The Black Cultural Center (BCC) has served as a safe space for black student’s on UW’s campus since its opening in the Spring of 2017. The space celebrates the history and culture of black students on this campus. This year, it has a new initiative to give exposure to a black artist on UW’s campus every month in the gallery located in the back of the BCC. This month’s featured artist is the Black Voice’s very own contributor, Dequadray White.
Dequadray, a sophomore and member of First Wave 10th cohort, is a multi-media artist, creating both visual art, music, and spoken word.
There are two different mediums of work in the gallery: paintings and books. At first glance, one can immediately pick out the similarities that exist amongst the series of paintings, they all portray young black children. Each painting appears to portray kids participating in youthful endeavors. Dequadray’s stylized depiction of the children makes the work recognizable as his own. There is a strong presence of red, yellow, and blue; primary colors, which are commonly seen as youthful colors. One piece depicts a young girl swimming in her bath tub while schools of fish swim here. Another, depicts a young black girl jumping on pieces of land trying to avoid hot lava. Both the fish and hot lava are a part of the children’s imagination, not there in reality, but seemingly real to them in their creative and unyielding minds. Dequadray attributes the inspiration for the series to his many nieces and nephews. His excerpt from his Artist Statement hanging in the gallery states,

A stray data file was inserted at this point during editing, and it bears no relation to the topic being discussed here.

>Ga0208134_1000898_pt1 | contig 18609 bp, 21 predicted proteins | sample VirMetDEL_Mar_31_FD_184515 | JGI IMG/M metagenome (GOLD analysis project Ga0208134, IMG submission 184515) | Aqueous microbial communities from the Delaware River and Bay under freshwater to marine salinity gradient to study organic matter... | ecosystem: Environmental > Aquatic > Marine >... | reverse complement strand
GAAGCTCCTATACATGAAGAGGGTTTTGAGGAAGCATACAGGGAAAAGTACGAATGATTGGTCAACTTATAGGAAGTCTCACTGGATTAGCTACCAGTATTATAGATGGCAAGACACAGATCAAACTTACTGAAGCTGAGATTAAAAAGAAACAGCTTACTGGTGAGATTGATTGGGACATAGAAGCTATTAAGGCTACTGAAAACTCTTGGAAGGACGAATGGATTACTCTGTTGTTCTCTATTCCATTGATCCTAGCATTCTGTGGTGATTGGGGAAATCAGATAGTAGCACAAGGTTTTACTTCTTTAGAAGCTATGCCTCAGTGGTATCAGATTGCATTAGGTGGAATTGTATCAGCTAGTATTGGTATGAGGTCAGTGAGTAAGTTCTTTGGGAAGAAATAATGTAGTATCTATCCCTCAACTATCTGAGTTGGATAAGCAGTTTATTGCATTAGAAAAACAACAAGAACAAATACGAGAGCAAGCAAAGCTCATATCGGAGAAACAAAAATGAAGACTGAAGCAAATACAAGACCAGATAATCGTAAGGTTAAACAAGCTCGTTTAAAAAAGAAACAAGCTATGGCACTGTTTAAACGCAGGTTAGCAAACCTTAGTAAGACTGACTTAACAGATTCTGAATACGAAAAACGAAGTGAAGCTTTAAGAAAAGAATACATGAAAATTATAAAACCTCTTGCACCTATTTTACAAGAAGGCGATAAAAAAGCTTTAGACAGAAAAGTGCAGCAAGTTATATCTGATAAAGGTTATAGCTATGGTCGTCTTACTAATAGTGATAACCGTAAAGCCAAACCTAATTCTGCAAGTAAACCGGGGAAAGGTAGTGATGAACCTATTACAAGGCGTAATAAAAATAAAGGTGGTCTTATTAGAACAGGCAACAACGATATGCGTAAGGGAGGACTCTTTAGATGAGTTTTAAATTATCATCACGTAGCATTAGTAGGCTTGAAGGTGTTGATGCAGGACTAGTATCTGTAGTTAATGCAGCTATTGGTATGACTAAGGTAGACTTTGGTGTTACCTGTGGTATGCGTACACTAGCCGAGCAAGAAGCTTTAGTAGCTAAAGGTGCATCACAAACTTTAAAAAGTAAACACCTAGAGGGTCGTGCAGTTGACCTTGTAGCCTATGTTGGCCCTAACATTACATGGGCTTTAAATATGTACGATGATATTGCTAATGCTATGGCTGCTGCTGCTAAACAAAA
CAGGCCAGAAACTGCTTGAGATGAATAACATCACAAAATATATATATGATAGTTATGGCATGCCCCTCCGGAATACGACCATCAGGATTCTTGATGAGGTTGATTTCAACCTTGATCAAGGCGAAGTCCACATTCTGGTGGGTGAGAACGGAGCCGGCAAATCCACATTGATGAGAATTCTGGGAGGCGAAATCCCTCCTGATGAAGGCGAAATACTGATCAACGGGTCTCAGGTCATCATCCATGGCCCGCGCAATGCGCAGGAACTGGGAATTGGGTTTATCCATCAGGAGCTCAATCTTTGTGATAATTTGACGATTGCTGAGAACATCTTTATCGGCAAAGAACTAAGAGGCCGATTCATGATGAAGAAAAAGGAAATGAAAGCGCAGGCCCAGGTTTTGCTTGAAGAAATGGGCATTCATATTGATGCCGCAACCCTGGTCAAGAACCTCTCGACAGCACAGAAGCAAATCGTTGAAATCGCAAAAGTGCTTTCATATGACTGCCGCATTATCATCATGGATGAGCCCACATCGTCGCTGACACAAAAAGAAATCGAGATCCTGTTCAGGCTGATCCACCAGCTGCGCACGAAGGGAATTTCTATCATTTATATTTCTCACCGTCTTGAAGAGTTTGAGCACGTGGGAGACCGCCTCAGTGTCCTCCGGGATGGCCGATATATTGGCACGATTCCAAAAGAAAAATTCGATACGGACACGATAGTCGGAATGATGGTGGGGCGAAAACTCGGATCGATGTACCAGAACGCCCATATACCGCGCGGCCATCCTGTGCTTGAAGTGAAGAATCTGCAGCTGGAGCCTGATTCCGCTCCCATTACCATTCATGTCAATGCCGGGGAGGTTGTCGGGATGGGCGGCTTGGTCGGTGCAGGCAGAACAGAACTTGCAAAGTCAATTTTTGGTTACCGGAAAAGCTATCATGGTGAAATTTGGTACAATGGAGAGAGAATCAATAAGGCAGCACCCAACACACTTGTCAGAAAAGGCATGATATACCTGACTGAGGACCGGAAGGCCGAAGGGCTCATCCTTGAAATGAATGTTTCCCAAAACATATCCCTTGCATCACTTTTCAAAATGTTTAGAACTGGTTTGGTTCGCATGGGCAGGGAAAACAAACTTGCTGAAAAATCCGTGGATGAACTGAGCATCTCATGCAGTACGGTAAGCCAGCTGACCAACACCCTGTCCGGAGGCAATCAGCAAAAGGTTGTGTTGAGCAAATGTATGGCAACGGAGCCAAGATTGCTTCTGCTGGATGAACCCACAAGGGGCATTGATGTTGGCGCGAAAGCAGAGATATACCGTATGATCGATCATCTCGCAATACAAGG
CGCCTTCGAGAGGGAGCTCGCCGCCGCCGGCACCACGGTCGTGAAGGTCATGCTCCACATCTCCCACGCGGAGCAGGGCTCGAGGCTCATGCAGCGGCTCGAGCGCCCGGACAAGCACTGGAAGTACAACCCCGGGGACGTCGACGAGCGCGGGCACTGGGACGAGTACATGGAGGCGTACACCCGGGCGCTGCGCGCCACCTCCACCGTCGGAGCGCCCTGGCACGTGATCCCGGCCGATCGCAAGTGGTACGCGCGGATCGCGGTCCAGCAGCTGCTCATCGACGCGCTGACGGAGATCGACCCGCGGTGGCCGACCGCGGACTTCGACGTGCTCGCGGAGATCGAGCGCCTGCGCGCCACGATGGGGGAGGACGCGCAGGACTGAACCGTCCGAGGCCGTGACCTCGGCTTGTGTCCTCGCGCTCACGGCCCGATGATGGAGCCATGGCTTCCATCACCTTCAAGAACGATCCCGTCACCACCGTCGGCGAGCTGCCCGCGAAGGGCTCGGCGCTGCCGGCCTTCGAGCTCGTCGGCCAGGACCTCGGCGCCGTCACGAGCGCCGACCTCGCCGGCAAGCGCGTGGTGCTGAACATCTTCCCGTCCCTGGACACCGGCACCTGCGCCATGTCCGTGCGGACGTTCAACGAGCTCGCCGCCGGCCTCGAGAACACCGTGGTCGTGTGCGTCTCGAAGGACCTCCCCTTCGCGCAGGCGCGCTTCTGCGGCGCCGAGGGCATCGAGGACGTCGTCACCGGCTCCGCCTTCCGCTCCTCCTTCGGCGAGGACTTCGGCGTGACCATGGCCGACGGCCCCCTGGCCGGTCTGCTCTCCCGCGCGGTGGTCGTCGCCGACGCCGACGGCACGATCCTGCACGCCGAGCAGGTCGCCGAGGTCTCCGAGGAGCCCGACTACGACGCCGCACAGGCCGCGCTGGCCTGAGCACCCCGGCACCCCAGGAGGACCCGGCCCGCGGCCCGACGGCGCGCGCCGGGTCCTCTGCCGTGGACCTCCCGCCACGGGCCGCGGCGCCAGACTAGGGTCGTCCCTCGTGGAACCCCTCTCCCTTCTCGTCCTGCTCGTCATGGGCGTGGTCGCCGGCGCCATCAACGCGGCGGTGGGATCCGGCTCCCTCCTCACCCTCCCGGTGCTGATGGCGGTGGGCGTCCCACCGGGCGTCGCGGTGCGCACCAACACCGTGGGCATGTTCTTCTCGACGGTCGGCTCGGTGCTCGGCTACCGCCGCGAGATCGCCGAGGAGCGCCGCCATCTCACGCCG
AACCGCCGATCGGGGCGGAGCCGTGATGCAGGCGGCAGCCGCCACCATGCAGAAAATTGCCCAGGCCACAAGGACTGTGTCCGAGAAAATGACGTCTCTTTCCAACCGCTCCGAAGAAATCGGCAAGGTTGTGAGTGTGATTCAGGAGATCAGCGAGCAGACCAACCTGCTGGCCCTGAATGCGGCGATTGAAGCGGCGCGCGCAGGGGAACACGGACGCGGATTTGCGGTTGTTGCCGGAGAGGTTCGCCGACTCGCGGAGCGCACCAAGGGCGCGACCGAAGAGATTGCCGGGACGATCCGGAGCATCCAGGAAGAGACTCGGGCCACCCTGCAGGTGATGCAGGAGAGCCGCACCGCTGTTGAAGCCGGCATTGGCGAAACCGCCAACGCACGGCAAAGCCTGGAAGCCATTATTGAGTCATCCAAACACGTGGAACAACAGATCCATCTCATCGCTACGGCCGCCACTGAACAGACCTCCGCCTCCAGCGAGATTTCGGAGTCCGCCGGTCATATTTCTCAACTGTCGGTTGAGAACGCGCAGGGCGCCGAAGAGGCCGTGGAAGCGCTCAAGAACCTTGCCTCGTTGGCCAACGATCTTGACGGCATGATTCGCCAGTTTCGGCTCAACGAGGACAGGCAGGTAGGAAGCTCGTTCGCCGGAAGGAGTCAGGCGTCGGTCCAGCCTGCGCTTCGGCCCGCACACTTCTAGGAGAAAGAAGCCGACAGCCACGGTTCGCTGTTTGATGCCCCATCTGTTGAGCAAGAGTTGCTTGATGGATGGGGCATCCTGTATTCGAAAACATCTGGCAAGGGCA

“… As a child, your innocence allows your imagination to create different worlds and realities. I wanted to create pieces that depicted certain ideas that we (as adults) had when we were children. From our depth perception to our senses, everything was heightened at its peak…”.
In a world where all children, especially black children, are forced to grow up too quickly, facing a discriminatory world is one that no one hopes to rush into.
Across from the paintings, you will find books lined up on pillars. These books are visual verbal journals that follow Dequadray’s sophomore, junior, and senior year of high school. Each page is meticulously designed to fit the assignment given for that page. Approximately a week was spent on each page. Within the journals, you will see and feel various mediums, from paint to fabric cut from a pair of jeans. While the themes for each page varies there is a consistent them throughout all of the journals. African symbols, images of renowned black activists and celebrities, pictures of family and friends, even song lyrics from Nicki Minaj can be found in the books, clearly showing how black culture had impacted Dequadray as a young black man growing up in Forest Park, Georgia.
As an artist myself, I would personally like to thank the BCC for giving black students an opportunity to network and showcase their artwork. Artwork is a vital reflection of our experiences. Plus, it gives young black artists an opportunity to have their work up in a gallery at UW-Madison. That’s a big deal, artists can even add that to their resume. I encourage everyone to take advantage of the gallery space and visit if you ever have the opportunity to stop by the BCC.